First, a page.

This is a weird story: researchers have discovered that an audio driver installed in some HP laptops includes a keylogger, which records all keystrokes to a local file. There seems to be nothing malicious about this, but it’s a vivid illustration of how hard it is to secure a modern computer. The operating system, drivers, processes, application software, and everything else is so complicated that it’s pretty much impossible to lock down every aspect of it. So many things are eavesdropping on different aspects of the computer’s operation, collecting personal data as they do so. If an attacker can get to the computer when the drive is unencrypted, he gets access to all sorts of information streams — and there’s often nothing the computer’s owner can do.
Entries Tagged "HP"
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(TS//SI//REL) IRONCHEF provides access persistence to target systems by exploiting the motherboard BIOS and utilizing System Management Mode (SMM) to communicate with a hardware implant that provides two-way RF communication.
(TS//SI//REL) This technique supports the HP Proliant 380DL G5 server, onto which a hardware implant has been installed that communicates over the I2C Interface (WAGONBED).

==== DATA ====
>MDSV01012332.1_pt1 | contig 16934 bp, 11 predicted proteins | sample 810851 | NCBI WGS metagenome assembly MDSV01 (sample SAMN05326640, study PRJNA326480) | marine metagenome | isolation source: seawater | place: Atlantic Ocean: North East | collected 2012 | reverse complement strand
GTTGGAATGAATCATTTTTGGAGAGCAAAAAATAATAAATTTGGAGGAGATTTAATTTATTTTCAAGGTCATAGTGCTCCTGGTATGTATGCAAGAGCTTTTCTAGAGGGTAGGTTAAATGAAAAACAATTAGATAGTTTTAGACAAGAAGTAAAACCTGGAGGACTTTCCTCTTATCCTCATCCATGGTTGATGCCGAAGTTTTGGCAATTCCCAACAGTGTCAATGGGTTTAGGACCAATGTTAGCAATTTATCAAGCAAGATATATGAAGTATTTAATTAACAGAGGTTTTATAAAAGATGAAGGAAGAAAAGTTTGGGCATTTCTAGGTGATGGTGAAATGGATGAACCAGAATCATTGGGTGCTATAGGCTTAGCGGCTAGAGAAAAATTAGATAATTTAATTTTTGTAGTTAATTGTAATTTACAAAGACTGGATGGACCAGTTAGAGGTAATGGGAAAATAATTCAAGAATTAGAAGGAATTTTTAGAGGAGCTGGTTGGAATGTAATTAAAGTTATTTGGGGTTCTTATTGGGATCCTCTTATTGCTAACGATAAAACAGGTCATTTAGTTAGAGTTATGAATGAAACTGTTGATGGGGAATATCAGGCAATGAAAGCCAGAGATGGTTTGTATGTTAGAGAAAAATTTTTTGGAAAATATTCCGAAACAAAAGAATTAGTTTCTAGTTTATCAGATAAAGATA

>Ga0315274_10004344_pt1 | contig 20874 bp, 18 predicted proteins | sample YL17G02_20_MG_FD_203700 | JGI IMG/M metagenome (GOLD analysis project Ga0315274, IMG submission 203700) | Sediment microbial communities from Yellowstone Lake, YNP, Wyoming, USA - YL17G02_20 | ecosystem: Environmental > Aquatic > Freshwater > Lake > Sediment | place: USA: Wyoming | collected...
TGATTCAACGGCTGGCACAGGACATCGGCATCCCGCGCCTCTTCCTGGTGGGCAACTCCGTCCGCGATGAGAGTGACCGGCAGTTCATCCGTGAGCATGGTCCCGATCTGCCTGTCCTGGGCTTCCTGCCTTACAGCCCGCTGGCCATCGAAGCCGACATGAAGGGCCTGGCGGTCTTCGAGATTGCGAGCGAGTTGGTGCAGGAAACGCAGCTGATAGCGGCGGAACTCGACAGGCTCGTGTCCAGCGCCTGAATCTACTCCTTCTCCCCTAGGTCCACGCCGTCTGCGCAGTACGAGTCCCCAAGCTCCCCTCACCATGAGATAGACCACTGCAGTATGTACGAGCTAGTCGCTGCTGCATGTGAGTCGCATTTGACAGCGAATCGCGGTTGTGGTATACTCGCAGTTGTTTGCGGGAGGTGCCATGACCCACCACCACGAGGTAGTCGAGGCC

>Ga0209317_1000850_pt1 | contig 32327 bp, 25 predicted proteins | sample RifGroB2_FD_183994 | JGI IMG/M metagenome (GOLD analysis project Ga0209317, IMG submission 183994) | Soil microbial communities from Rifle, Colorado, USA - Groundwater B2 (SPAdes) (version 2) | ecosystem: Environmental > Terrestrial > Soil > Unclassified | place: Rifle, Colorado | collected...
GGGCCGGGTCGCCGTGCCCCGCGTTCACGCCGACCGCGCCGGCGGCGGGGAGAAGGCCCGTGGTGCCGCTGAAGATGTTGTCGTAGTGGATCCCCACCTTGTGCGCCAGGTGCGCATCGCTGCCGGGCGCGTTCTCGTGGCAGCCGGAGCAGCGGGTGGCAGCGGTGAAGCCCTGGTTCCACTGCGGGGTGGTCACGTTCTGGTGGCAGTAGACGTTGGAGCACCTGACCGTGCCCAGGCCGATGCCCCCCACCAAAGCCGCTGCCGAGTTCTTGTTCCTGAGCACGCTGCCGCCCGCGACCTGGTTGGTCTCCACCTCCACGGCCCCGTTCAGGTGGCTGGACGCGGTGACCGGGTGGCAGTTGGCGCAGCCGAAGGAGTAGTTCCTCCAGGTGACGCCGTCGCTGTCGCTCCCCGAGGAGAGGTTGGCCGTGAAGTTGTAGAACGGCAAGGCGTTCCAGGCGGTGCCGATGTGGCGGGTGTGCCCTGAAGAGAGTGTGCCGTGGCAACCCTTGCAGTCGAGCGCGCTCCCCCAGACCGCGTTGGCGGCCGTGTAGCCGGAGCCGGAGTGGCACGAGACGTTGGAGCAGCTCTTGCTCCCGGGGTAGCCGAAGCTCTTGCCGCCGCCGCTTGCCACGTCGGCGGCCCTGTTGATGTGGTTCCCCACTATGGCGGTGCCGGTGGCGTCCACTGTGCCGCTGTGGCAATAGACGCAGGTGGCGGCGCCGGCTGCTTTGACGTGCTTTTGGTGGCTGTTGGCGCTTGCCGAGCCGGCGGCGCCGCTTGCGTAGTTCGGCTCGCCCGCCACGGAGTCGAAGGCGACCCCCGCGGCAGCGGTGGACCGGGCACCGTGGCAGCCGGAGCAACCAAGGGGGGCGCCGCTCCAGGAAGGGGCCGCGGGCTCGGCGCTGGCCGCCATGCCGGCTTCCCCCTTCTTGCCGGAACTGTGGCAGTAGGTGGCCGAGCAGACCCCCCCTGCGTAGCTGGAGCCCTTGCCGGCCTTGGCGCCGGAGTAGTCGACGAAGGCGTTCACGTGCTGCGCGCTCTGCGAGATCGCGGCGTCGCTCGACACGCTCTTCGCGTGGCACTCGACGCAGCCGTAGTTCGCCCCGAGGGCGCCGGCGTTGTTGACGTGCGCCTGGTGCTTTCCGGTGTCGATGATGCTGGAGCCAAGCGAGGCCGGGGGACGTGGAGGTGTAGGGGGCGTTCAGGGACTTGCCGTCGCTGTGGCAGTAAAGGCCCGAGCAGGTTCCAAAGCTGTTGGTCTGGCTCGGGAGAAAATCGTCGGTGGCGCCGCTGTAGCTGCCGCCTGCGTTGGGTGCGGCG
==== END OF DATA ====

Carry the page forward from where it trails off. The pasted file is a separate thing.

(TS//SI//REL) Through interdiction, IRONCHEF, a software CNE implant and the hardware implant are installed onto the system. If the software CNE implant is removed from the target machine, IRONCHEF is used to access the machine, determine the reason for removal of the software, and then reinstall the software from a listening post to the target system.
Status: Ready for Immediate Delivery
Unit Cost: $0
“CNE” stands for Computer Network Exfiltration. “Through interdiction” presumably means that the NSA has to physically intercept the computer while in transit to insert the hardware/software implant.
In the comments, feel free to discuss how the exploit works, how we might detect it, how it has probably been improved since the catalog entry in 2008, and so on.
The plan is to post one of these a day for the next couple of months.
It’s the kind of research result that screams hype, but online attacks that have physical-world consequences are fundamentally a different sort of threat. I suspect we’ll learn more about what’s actually possible in the coming weeks.
HP has issued a rebuttal.
This is cool technology from HP:
Each printer with the ePrint capability will be assigned its own e-mail address. If someone wants to print a document from an iPhone, the document will go to HP’s data center, where it is rendered into the correct format, and then sent to the person’s printer. The process takes about 25 seconds.
Maybe this feature was designed with robust security, but I’m not betting on it. The first people to hack the system will certainly be spammers. (For years I’ve gotten more spam on my fax machine than legitimate faxes.) And why would HP fix the spam problem when it will just enable them to sell overpriced ink cartridges faster?
Any other illegitimate uses for this technology?
Sidebar photo of Bruce Schneier by Joe MacInnis.